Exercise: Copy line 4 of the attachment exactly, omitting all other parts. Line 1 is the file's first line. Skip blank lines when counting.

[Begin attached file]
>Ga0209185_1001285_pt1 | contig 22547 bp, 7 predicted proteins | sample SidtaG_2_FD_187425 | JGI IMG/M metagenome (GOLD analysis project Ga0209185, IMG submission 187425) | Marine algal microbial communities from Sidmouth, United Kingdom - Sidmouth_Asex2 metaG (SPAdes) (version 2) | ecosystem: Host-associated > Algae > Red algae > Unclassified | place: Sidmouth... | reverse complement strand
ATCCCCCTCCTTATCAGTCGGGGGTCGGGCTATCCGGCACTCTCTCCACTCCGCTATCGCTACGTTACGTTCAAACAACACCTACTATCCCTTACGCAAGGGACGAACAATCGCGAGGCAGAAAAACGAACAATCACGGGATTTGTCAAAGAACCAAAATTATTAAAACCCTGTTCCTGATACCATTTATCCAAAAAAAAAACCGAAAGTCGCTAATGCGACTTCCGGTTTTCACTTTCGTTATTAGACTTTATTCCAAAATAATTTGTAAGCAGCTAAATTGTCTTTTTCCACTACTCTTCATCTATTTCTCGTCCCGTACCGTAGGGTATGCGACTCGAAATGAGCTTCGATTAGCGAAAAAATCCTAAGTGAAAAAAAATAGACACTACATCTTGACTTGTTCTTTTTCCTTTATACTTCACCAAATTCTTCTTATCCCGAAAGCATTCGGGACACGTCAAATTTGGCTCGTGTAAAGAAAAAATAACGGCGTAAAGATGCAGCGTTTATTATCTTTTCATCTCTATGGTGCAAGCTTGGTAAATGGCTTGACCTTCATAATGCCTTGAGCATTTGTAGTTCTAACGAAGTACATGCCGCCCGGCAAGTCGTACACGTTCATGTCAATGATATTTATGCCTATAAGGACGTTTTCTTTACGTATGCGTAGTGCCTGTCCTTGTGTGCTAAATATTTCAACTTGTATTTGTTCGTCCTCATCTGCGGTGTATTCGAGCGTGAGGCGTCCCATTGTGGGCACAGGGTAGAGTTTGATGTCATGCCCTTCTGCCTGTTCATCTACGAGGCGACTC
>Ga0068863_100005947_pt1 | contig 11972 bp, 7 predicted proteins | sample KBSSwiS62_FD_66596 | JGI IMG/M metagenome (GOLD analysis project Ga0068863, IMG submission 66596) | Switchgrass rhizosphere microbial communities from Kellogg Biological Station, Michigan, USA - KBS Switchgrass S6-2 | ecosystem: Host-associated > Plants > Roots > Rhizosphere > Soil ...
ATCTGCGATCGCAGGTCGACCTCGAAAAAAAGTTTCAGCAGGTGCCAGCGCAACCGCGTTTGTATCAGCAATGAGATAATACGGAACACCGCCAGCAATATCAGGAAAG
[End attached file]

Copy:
ATCTGCGATCGCAGGTCGACCTCGAAAAAAAGTTTCAGCAGGTGCCAGCGCAACCGCGTTTGTATCAGCAATGAGATAATACGGAACACCGCCAGCAATATCAGGAAAG